Lyrics — 3
Coming straight from the heart of the emo (sorry, screamo) scene, The Red Jumpsuit Apparatus pens its lyrics with as much earnestness as they can muster. Let the cringe begin. Reflecting the same shortcomings of countless acts in the genre, "Et Tu, Brute?" comes off as an alternation between self-adoring and whiny. "I've had these problems for some time now/There's something very wrong" is hardly a classic, and the earlier excerpt from "The Crazy Ones" is hilariously vain. Some bits come off as just out of place, swapping purpose for melodrama: "See the flames consume you/Shades of red and blue in turn" bursts in the midst of a pretty light pop-punk track. The weakest moments are in "Chariot," perhaps due to singer Ronnie Winter's abominable performance highlighting the sniveling nature of the lyrics: "She worked every single day of the week... On that hospital bed, she waits to die alone." "Et Tu, Brute?" has all of RJA's lyrical nuances being the lack thereof. There is neither an ounce of humor nor humility. If anything, the finale's religious imagery smugly panders to the Christian radio audience found during the run of "Am I The Enemy." Ronnie Winter, as mentioned, makes lines that might escape notice with other performance blatantly irritating. He cripples even the strongest musical moments. His tenor whine, interwoven with the occasional pitchy scream, sounds out of place throughout the record; "Cards" opens with instrumentation initially more akin to Guns N' Roses than emo-pop, but Winter does his best to depress listeners into suspending disbelief. When he recalls "how it felt when everything was fun" (try not to giggle at the line itself), one wonders when exactly that may have been, since he sounds miserable 99% of the time his mouth is open. The only reason for which they would "be remembered as the crazy ones" is for thinking anyone remembers anything about them, yet Winter sings it as though it's Newton's Fourth. While there were days in which it wasn't difficult to get away with that kind of droning, the 2000s are over. Oblivious to the fact, Winter is yet another component keeping The Red Jumpsuit Apparatus steeped firmly in an extinct genre.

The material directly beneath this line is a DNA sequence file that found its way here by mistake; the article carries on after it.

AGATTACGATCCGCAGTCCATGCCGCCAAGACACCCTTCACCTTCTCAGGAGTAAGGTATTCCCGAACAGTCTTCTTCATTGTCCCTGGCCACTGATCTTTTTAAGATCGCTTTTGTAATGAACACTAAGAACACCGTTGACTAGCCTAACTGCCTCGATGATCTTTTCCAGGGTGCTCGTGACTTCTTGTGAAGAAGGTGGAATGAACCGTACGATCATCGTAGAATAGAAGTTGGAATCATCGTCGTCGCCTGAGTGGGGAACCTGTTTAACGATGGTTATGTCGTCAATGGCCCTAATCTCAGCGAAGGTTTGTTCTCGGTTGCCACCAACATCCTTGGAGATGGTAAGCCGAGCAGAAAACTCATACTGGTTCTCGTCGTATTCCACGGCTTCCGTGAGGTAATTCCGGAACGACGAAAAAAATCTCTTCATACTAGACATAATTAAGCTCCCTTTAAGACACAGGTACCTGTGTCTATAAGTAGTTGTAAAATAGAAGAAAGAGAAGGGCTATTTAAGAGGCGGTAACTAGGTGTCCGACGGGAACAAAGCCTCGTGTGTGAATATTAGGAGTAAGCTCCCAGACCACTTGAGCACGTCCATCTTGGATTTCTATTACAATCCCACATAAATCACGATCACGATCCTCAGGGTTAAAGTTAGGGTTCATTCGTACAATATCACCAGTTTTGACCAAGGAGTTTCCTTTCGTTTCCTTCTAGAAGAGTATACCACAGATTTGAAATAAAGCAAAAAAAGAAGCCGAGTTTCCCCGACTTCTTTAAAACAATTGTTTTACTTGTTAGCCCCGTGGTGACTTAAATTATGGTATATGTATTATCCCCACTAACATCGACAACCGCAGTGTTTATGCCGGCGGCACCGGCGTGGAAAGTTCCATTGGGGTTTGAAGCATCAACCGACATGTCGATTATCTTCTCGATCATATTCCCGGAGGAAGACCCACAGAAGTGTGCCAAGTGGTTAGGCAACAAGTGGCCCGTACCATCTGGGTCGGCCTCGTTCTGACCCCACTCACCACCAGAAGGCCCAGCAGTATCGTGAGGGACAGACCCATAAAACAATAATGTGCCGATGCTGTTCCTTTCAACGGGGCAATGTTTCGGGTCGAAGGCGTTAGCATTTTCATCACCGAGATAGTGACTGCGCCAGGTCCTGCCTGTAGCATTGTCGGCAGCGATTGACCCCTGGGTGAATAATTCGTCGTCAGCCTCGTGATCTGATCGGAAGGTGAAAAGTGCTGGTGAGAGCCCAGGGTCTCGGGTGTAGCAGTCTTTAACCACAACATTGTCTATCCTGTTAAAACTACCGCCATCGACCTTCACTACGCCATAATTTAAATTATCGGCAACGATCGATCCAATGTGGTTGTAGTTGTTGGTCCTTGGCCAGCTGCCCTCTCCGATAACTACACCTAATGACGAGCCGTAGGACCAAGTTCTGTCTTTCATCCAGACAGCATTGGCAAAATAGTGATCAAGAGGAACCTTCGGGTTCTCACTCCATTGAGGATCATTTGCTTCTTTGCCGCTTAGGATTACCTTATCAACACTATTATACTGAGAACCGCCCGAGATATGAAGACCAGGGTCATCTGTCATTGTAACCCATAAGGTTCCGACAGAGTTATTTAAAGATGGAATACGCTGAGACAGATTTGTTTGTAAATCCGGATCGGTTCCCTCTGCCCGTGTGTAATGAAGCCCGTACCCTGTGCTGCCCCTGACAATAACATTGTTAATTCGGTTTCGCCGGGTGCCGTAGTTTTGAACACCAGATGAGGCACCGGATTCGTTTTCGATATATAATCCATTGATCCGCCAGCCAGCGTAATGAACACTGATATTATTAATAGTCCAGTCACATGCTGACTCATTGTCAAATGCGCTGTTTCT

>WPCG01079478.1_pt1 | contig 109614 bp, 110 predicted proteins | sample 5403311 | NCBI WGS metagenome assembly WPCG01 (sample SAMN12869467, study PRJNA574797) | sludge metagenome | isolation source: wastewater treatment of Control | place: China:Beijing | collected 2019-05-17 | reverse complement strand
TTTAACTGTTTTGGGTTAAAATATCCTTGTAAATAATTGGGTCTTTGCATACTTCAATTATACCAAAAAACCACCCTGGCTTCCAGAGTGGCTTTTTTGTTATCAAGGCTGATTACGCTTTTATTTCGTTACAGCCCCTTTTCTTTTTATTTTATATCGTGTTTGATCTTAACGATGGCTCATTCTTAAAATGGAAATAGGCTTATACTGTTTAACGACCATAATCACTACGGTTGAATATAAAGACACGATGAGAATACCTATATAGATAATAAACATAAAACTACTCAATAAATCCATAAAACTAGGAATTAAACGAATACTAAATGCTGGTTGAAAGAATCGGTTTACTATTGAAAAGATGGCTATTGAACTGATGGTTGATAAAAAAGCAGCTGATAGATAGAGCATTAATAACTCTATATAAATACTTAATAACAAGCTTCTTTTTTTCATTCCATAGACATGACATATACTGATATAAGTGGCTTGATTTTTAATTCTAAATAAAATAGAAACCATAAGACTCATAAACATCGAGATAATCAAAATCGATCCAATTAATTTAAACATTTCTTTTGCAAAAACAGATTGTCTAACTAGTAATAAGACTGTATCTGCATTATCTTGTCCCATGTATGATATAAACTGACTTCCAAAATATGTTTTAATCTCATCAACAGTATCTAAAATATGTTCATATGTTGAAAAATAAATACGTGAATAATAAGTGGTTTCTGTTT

Overall Impression — 3
"Et Tu, Brute?" does less for its makers than against. It adds yet another mediocre piece to an increasingly ugly discography, it puts more between their current state and the glory days (whatever those were), and it reminds audiences that the emo band with a ridiculous name is still in high school. The spurts of bliss is nostalgic cuts is overshadowed by thinly-veiled emo pop and melodramatic post-hardcore. For as helpful as a compilation-style EP can be to boost morale, the band had already tried and failed with "Hell Or High Water." "Et Tu" is no different, trying to summarize just how great they think they are in six short-sighted songs and once again falling short. It's remarkably ironic that a band called The Red Jumpsuit Apparatus takes itself as seriously as Morrissey, and yet here they are. Pass.